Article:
Russians have granted President Vladimir Putin the right to stay in power until 2036 by voting overwhelmingly for constitutional changes that reset the clock on the longtime Russian leader’s tenure to zero, but critics said the outcome was falsified on an industrial scale.
Official results published on Thursday, after 99.9 percent of ballots had been counted, showed that the former KGB officer who has ruled Russia for more than 20 years as president or prime minister had won the right to run for two more six-year terms after the current one ends in 2024.
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That means Putin, 67, could rule until the age of 83.
The Central Election Commission said 77.9 percent of votes counted across the world’s largest country had supported changing the constitution. About 21 percent had voted against, it said.
Ella Pamfilova, head of the commission, said the vote had been transparent and that officials had done everything to ensure its integrity.
The United States on Thursday voiced concern over the vote, pointing to reports of voter coercion.
“We are troubled by reports of Russian government efforts to manipulate the result of the recent votes on constitutional amendments, including reports of voter coercion, pressure on opponents of the amendments and restrictions of independent observers of the vote,” State Department spokeswoman Morgan Ortagus said.
The European Union also called on Russia to investigate reported vote irregularities.
Opposition politician Alexei Navalny had a different view and called the vote an illegitimate show designed to legalise Putin’s presidency for life.
“We’ll never recognise this result,” Navalny told supporters in a video.
Navalny said the opposition would not protest for now because of the coronavirus pandemic, but would do so in big numbers in the autumn if its candidates were blocked from taking part in regional elections or their results were falsified.
“What Putin fears most is the street,” said Navalny. “He … will not leave until we start to take to the streets in the hundreds of thousands and in the millions.”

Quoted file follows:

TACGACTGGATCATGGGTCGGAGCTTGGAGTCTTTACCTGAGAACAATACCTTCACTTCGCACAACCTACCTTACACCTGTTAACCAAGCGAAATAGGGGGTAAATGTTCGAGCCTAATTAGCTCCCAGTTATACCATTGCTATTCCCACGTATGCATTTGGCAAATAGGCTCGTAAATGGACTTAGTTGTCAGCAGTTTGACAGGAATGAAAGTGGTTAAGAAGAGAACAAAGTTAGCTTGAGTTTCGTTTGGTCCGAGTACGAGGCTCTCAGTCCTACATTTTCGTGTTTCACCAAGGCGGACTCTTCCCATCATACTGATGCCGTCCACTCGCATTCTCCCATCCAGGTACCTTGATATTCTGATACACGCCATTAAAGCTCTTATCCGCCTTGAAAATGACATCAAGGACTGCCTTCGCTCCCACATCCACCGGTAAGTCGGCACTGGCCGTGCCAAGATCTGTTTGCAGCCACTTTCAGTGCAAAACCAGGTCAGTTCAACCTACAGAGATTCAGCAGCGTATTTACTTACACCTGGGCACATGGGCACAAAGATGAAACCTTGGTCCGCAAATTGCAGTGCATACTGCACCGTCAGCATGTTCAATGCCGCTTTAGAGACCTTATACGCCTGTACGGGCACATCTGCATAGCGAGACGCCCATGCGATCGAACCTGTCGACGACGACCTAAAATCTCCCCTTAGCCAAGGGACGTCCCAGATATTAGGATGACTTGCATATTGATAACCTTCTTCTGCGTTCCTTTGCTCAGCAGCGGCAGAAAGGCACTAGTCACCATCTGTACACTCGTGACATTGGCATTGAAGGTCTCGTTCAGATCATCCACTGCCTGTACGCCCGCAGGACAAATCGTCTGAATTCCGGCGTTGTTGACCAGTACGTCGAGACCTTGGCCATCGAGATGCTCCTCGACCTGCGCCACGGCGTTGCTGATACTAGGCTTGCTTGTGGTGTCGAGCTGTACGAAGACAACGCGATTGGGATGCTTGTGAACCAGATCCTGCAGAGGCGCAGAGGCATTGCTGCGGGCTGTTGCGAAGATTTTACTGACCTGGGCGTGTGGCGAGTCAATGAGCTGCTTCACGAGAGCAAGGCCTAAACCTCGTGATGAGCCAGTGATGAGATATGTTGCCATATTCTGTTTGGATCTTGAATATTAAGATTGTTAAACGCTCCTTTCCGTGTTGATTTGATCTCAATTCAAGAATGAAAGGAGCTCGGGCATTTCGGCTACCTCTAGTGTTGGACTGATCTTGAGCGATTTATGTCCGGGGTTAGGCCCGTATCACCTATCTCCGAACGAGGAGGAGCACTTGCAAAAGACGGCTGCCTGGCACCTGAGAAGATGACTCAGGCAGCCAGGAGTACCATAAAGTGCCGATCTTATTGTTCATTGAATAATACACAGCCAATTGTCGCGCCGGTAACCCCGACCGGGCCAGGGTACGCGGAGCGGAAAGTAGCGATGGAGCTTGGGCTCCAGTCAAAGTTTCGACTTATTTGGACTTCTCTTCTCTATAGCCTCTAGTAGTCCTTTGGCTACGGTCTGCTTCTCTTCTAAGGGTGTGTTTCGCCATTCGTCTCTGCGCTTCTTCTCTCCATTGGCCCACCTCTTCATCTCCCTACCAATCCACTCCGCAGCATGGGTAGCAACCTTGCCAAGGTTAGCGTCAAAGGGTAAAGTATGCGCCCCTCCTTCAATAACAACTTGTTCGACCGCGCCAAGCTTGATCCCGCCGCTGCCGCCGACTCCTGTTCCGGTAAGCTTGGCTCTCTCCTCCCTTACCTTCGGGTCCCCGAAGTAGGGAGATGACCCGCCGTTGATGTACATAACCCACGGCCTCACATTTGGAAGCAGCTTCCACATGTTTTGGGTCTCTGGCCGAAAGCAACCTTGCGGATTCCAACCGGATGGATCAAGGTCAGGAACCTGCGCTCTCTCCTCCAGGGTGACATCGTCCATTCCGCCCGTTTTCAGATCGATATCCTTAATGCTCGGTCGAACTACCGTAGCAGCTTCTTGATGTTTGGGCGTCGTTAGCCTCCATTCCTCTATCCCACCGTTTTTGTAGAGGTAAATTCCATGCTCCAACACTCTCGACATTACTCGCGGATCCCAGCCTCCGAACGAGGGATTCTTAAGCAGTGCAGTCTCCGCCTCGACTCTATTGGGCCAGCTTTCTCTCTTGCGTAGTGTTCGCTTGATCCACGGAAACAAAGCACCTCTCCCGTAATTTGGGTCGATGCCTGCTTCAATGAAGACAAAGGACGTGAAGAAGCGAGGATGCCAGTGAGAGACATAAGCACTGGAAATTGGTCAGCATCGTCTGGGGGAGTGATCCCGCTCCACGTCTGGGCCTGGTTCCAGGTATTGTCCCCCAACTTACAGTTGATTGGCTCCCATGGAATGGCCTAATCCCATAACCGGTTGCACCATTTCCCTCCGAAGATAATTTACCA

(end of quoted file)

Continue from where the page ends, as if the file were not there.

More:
Russians had been encouraged to back Putin’s power move, described by critics as a constitutional coup, with prize draws offering flats and an advertisement campaign highlighting other constitutional amendments in the same reform bundle, such as pensions protection and a de facto ban on same-sex marriages.
One-off payments of 10,000 roubles ($141) were transferred to those with children at Putin’s order as people headed to polling stations on Wednesday, the last day of the vote, held over seven days to try to limit the spread of the virus.
Moscow resident Mikhail Volkov said he had voted in favour of the reforms. “We need radical changes and I’m for them,” he said.
Others were less enthusiastic.
“I didn’t read about the amendments if I’m honest,” Lyudmila, another voter, said. “What’s the point of voting if they’ve already decided for you. It’s like that in our country – read something and vote. I voted.”
Turnout was 65 percent, election officials said.
Putin, already the longest-serving leader in modern Russian history since Soviet ruler Josef Stalin, made no mention of how the changes could affect his own career in an eve-of-vote speech on Tuesday.
He has said he has yet to decide on his future. Critics, who liken Putin to a latter-day Tsar, say they are sure he will run again, but some analysts say he may want to keep his options open.
At 60 percent, according to the Levada pollster, his approval rating remains high but well down on its peak of nearly 90 percent.